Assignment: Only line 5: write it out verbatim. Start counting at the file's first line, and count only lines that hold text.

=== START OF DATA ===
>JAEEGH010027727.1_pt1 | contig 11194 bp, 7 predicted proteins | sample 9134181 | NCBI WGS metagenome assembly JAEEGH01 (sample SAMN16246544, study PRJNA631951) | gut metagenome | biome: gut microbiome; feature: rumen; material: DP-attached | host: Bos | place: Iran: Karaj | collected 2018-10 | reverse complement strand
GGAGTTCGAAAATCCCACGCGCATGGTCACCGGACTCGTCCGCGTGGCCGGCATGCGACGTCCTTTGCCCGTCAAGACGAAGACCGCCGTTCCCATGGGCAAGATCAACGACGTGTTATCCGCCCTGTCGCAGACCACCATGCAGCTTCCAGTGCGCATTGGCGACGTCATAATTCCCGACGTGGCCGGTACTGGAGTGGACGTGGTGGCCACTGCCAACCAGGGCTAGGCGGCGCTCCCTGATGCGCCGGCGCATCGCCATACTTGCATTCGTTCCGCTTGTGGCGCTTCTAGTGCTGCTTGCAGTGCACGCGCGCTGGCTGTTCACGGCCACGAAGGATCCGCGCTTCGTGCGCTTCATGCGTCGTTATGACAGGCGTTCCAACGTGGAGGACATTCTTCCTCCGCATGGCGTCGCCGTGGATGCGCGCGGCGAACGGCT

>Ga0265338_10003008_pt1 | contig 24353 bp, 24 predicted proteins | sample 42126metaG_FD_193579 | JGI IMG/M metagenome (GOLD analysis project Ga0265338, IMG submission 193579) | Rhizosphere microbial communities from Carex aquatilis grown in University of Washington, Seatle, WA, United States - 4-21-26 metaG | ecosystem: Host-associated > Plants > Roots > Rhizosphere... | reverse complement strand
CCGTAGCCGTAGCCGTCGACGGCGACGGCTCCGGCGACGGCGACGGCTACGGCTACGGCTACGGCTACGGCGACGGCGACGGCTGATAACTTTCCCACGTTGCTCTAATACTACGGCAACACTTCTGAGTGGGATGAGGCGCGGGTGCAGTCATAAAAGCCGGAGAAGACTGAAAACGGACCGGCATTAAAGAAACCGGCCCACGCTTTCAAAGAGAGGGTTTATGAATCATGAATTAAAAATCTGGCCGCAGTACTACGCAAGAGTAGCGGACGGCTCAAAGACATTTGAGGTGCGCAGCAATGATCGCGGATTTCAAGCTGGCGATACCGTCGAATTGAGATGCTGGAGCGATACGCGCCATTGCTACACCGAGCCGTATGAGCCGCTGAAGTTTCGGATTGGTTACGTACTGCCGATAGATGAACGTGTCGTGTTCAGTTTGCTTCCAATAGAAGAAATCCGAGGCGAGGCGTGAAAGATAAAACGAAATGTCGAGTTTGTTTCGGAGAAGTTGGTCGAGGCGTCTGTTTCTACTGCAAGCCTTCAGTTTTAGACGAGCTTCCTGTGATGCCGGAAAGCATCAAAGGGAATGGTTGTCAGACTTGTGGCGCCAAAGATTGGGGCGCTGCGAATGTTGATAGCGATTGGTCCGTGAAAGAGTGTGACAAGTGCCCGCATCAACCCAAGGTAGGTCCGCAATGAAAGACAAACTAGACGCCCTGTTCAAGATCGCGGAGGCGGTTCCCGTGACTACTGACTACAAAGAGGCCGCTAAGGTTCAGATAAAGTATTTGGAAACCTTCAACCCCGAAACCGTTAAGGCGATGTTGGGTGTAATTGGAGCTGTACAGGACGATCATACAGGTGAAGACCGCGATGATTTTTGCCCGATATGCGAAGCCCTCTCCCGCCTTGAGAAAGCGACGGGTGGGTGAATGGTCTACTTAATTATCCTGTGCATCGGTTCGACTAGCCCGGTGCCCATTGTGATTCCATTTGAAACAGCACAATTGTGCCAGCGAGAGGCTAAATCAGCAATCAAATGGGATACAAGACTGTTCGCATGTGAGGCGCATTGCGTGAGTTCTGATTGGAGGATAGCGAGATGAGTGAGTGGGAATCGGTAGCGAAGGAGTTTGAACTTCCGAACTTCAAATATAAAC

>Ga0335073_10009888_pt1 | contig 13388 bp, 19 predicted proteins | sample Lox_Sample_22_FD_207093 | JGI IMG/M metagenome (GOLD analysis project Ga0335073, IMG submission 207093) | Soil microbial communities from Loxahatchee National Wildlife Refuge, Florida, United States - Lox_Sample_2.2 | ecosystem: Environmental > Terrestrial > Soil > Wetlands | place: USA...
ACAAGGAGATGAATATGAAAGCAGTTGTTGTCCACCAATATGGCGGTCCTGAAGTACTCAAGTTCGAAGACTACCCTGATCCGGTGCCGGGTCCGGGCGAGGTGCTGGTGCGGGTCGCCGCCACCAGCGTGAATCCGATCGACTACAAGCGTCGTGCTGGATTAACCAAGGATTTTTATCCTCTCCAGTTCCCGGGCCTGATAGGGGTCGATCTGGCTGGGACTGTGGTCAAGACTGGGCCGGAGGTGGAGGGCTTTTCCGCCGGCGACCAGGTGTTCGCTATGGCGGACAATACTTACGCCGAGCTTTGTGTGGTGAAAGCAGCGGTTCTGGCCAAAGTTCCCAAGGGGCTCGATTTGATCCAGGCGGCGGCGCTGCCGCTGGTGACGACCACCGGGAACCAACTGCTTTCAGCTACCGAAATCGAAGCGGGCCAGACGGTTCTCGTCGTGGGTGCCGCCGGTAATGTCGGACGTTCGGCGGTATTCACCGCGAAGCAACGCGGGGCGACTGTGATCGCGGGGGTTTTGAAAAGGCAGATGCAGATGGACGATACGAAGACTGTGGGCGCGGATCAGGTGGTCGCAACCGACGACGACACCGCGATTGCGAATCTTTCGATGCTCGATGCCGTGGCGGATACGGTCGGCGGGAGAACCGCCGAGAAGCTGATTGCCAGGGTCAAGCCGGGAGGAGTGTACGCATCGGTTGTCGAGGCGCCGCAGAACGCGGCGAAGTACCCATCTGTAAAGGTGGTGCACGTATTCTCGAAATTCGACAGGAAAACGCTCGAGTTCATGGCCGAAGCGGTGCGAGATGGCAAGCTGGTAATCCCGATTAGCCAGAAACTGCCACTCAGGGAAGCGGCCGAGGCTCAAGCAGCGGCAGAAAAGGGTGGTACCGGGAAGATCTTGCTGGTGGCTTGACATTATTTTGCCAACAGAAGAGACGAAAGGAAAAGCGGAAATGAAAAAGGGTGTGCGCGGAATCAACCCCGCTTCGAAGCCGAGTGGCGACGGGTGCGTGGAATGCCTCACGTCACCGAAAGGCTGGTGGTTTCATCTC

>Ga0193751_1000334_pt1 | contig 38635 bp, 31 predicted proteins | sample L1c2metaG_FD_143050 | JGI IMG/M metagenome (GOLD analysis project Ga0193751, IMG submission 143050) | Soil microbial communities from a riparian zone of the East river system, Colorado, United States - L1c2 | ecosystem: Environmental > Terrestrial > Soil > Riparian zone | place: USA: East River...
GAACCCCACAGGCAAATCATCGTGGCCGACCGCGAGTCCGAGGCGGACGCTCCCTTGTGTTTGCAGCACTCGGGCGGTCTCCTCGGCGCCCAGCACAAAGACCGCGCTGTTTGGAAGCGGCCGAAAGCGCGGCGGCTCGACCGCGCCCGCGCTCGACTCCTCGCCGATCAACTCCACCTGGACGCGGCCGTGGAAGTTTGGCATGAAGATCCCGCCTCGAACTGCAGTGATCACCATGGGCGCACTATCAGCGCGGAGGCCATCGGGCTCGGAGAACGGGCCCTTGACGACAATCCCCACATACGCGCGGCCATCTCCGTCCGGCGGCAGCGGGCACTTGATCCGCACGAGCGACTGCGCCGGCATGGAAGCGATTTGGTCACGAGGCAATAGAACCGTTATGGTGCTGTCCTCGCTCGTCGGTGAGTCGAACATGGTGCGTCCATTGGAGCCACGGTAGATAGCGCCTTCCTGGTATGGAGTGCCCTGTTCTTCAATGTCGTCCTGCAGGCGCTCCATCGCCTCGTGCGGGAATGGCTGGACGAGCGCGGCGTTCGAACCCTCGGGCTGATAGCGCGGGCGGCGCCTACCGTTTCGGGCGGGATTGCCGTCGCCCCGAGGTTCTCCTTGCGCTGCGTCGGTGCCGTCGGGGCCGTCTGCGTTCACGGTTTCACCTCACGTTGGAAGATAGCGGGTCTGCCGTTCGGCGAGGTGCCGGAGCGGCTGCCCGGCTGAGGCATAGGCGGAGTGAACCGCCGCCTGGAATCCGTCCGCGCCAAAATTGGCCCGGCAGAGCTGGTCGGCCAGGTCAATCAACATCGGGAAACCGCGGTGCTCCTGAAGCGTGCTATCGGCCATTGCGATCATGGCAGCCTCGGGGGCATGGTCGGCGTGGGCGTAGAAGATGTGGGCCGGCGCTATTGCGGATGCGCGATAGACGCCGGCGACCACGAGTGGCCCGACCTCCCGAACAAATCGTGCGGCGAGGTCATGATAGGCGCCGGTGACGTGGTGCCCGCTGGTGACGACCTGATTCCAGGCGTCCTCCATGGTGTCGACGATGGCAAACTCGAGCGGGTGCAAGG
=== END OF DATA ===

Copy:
>Ga0335073_10009888_pt1 | contig 13388 bp, 19 predicted proteins | sample Lox_Sample_22_FD_207093 | JGI IMG/M metagenome (GOLD analysis project Ga0335073, IMG submission 207093) | Soil microbial communities from Loxahatchee National Wildlife Refuge, Florida, United States - Lox_Sample_2.2 | ecosystem: Environmental > Terrestrial > Soil > Wetlands | place: USA...